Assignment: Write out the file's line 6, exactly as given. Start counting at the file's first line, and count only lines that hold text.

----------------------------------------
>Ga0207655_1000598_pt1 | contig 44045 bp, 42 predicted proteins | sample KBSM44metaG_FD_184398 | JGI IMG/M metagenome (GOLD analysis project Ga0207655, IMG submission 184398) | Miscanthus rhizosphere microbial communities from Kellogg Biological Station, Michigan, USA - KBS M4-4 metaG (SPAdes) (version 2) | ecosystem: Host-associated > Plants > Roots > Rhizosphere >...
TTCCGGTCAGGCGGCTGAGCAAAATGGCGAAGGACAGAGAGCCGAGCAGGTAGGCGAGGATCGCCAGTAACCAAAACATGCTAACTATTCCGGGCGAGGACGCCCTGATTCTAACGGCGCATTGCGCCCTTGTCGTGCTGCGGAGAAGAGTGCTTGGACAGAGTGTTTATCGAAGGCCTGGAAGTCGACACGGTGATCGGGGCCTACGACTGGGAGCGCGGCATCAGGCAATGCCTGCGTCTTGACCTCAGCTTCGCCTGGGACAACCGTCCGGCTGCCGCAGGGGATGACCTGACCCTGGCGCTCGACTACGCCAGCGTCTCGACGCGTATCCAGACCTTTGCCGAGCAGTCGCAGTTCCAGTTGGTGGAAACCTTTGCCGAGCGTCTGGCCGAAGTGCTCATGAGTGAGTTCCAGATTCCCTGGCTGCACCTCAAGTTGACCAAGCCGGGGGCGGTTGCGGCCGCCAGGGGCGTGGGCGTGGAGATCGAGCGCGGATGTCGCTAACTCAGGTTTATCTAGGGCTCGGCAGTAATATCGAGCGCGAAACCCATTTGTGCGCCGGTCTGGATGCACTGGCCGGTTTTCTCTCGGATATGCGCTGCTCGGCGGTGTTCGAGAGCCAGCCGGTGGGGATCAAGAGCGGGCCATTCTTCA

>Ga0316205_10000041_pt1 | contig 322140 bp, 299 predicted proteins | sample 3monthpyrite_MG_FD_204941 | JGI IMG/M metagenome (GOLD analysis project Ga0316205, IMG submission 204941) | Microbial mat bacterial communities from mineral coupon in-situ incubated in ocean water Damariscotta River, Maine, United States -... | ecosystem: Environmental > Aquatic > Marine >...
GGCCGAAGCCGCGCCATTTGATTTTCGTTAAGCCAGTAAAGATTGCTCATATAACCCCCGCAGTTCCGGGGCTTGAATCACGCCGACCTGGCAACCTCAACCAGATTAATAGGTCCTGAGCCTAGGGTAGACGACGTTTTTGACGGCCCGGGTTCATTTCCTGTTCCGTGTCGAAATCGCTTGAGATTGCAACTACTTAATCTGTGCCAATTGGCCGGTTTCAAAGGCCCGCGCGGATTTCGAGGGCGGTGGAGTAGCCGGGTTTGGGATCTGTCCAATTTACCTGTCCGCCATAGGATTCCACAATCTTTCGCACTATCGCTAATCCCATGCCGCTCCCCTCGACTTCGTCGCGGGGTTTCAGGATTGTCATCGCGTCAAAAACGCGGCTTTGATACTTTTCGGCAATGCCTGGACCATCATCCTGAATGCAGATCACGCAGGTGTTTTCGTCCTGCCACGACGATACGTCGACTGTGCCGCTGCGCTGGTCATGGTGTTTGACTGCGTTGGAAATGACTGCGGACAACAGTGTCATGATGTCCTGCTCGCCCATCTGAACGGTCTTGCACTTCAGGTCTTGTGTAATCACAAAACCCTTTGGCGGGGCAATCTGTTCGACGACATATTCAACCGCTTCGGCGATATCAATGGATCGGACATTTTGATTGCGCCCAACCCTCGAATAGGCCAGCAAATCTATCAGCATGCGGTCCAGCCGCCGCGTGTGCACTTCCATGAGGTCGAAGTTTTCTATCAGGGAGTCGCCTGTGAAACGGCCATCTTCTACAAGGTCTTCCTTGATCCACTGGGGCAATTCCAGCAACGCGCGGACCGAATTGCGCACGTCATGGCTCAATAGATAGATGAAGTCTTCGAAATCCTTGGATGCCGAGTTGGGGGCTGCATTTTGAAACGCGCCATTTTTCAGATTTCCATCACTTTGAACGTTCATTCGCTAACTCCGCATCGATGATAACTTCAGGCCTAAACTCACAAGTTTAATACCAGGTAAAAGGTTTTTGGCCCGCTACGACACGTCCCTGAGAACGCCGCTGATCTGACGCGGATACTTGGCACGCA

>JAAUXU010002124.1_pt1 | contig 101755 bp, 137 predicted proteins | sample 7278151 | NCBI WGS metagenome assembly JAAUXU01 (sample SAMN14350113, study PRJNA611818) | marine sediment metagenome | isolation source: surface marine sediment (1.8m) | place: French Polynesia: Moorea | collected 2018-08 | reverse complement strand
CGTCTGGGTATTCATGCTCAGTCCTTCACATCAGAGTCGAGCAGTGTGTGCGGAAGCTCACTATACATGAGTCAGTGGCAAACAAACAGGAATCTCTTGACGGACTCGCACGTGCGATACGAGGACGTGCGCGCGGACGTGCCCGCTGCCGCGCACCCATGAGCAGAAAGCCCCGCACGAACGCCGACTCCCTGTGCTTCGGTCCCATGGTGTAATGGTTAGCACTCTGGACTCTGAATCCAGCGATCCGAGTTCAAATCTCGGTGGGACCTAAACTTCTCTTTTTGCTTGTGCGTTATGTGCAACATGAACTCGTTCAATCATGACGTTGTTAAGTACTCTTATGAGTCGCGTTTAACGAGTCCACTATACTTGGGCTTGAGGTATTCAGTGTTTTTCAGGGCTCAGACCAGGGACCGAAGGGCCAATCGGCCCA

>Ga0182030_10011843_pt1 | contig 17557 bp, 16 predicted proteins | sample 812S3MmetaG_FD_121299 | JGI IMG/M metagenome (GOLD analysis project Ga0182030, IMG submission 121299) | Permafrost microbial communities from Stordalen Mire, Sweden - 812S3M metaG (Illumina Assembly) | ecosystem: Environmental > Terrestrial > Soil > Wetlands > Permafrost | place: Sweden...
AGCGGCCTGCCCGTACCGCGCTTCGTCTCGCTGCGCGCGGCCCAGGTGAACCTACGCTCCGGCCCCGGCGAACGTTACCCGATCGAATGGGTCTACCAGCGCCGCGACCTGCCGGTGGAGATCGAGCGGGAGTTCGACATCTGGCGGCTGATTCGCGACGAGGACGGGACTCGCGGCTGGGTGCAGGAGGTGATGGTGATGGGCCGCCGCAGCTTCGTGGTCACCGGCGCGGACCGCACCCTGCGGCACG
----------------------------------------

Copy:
CGTCTGGGTATTCATGCTCAGTCCTTCACATCAGAGTCGAGCAGTGTGTGCGGAAGCTCACTATACATGAGTCAGTGGCAAACAAACAGGAATCTCTTGACGGACTCGCACGTGCGATACGAGGACGTGCGCGCGGACGTGCCCGCTGCCGCGCACCCATGAGCAGAAAGCCCCGCACGAACGCCGACTCCCTGTGCTTCGGTCCCATGGTGTAATGGTTAGCACTCTGGACTCTGAATCCAGCGATCCGAGTTCAAATCTCGGTGGGACCTAAACTTCTCTTTTTGCTTGTGCGTTATGTGCAACATGAACTCGTTCAATCATGACGTTGTTAAGTACTCTTATGAGTCGCGTTTAACGAGTCCACTATACTTGGGCTTGAGGTATTCAGTGTTTTTCAGGGCTCAGACCAGGGACCGAAGGGCCAATCGGCCCA